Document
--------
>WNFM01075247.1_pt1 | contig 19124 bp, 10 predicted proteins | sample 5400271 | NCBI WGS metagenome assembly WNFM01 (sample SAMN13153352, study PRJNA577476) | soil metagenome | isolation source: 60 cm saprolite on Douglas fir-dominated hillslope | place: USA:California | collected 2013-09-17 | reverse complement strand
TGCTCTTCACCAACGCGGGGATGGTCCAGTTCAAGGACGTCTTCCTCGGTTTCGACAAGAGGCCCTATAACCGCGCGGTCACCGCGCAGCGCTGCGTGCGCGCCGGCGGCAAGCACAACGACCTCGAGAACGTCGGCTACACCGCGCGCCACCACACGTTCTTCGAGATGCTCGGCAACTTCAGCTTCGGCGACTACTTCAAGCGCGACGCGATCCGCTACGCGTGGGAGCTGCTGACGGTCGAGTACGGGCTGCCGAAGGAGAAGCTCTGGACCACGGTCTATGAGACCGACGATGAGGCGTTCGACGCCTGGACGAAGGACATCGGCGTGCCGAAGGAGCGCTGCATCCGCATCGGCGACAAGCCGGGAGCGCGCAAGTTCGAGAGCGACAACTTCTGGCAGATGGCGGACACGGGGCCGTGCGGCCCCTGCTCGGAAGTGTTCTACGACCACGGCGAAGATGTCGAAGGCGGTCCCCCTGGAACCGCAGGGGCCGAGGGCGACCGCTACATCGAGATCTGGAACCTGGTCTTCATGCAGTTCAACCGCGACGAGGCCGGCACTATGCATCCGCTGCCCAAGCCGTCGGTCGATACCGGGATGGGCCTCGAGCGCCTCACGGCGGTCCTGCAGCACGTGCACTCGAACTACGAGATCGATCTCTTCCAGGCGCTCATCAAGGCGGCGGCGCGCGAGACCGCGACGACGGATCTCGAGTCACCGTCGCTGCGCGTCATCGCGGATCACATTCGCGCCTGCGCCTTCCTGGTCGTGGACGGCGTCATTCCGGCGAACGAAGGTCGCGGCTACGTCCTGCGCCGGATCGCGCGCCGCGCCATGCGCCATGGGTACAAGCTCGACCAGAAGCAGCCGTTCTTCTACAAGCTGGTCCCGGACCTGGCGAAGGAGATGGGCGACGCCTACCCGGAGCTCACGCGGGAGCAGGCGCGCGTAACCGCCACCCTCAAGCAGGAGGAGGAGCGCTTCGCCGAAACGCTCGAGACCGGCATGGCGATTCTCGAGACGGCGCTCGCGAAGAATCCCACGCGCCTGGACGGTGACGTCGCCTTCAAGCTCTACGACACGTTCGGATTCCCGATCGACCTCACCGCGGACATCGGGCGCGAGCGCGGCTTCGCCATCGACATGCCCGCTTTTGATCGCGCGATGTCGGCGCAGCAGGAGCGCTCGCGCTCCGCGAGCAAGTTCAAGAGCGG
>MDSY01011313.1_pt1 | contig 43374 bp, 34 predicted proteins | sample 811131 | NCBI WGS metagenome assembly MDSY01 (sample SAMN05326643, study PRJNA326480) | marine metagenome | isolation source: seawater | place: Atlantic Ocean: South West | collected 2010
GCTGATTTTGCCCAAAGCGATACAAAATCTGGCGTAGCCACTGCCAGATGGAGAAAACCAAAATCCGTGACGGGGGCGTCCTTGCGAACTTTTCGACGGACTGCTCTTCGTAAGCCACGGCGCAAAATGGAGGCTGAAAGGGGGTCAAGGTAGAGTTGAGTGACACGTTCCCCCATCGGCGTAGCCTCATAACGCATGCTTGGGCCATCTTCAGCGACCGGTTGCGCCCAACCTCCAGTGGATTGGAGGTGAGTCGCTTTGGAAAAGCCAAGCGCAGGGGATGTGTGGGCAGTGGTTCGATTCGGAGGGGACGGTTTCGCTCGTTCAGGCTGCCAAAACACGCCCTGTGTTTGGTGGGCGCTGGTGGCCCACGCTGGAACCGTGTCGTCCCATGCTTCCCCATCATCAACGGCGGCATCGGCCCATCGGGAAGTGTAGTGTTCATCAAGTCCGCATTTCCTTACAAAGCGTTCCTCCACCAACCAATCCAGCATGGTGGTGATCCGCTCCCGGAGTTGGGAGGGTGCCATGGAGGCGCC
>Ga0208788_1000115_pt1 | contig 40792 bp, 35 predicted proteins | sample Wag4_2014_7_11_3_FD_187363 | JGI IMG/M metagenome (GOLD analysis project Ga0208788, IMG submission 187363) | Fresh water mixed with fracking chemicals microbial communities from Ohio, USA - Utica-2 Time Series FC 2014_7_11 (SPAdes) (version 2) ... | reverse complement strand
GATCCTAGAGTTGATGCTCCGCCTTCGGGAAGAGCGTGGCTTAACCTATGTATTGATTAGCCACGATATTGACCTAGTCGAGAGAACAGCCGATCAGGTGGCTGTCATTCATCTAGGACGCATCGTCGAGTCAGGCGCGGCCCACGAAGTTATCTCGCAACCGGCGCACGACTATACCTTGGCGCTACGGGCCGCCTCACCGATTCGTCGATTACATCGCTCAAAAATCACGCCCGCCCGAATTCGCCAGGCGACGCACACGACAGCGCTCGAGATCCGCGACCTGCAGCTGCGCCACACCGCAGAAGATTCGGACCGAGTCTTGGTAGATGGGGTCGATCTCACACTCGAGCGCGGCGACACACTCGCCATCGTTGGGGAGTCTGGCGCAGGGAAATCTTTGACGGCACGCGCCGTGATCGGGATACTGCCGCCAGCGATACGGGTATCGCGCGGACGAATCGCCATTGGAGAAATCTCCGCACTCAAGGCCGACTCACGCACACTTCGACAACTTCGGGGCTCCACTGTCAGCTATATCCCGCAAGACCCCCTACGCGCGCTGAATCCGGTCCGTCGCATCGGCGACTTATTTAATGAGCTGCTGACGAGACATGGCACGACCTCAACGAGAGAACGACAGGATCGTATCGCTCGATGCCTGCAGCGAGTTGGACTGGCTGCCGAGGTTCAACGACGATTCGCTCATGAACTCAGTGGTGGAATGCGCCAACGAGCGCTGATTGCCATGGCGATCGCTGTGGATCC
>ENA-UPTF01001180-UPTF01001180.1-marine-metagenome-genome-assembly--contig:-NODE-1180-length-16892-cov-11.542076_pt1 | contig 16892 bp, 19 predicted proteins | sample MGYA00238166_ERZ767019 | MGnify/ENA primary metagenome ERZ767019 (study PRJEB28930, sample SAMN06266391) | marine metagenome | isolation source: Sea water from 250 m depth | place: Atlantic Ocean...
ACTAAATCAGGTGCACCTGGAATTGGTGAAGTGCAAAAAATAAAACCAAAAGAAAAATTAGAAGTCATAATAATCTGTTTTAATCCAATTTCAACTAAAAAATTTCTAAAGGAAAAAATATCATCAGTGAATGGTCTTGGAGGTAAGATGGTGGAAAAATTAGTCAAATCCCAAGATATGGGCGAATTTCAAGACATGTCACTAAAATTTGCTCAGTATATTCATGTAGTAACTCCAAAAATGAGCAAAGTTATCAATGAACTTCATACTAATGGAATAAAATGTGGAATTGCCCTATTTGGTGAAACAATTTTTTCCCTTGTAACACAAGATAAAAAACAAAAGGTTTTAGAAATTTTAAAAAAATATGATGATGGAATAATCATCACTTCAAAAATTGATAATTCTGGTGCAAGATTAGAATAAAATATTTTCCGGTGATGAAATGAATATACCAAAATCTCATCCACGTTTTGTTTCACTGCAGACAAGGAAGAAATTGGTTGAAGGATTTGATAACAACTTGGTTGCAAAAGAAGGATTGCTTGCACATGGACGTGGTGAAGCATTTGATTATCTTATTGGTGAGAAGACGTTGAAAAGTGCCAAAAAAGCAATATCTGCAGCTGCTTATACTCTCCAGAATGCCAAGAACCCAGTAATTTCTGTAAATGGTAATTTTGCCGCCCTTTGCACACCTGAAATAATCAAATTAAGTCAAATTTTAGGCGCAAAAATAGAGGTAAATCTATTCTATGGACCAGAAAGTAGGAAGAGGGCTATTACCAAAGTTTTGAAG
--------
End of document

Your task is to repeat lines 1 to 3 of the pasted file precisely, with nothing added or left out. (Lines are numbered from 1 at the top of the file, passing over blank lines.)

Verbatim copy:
>WNFM01075247.1_pt1 | contig 19124 bp, 10 predicted proteins | sample 5400271 | NCBI WGS metagenome assembly WNFM01 (sample SAMN13153352, study PRJNA577476) | soil metagenome | isolation source: 60 cm saprolite on Douglas fir-dominated hillslope | place: USA:California | collected 2013-09-17 | reverse complement strand
TGCTCTTCACCAACGCGGGGATGGTCCAGTTCAAGGACGTCTTCCTCGGTTTCGACAAGAGGCCCTATAACCGCGCGGTCACCGCGCAGCGCTGCGTGCGCGCCGGCGGCAAGCACAACGACCTCGAGAACGTCGGCTACACCGCGCGCCACCACACGTTCTTCGAGATGCTCGGCAACTTCAGCTTCGGCGACTACTTCAAGCGCGACGCGATCCGCTACGCGTGGGAGCTGCTGACGGTCGAGTACGGGCTGCCGAAGGAGAAGCTCTGGACCACGGTCTATGAGACCGACGATGAGGCGTTCGACGCCTGGACGAAGGACATCGGCGTGCCGAAGGAGCGCTGCATCCGCATCGGCGACAAGCCGGGAGCGCGCAAGTTCGAGAGCGACAACTTCTGGCAGATGGCGGACACGGGGCCGTGCGGCCCCTGCTCGGAAGTGTTCTACGACCACGGCGAAGATGTCGAAGGCGGTCCCCCTGGAACCGCAGGGGCCGAGGGCGACCGCTACATCGAGATCTGGAACCTGGTCTTCATGCAGTTCAACCGCGACGAGGCCGGCACTATGCATCCGCTGCCCAAGCCGTCGGTCGATACCGGGATGGGCCTCGAGCGCCTCACGGCGGTCCTGCAGCACGTGCACTCGAACTACGAGATCGATCTCTTCCAGGCGCTCATCAAGGCGGCGGCGCGCGAGACCGCGACGACGGATCTCGAGTCACCGTCGCTGCGCGTCATCGCGGATCACATTCGCGCCTGCGCCTTCCTGGTCGTGGACGGCGTCATTCCGGCGAACGAAGGTCGCGGCTACGTCCTGCGCCGGATCGCGCGCCGCGCCATGCGCCATGGGTACAAGCTCGACCAGAAGCAGCCGTTCTTCTACAAGCTGGTCCCGGACCTGGCGAAGGAGATGGGCGACGCCTACCCGGAGCTCACGCGGGAGCAGGCGCGCGTAACCGCCACCCTCAAGCAGGAGGAGGAGCGCTTCGCCGAAACGCTCGAGACCGGCATGGCGATTCTCGAGACGGCGCTCGCGAAGAATCCCACGCGCCTGGACGGTGACGTCGCCTTCAAGCTCTACGACACGTTCGGATTCCCGATCGACCTCACCGCGGACATCGGGCGCGAGCGCGGCTTCGCCATCGACATGCCCGCTTTTGATCGCGCGATGTCGGCGCAGCAGGAGCGCTCGCGCTCCGCGAGCAAGTTCAAGAGCGG
>MDSY01011313.1_pt1 | contig 43374 bp, 34 predicted proteins | sample 811131 | NCBI WGS metagenome assembly MDSY01 (sample SAMN05326643, study PRJNA326480) | marine metagenome | isolation source: seawater | place: Atlantic Ocean: South West | collected 2010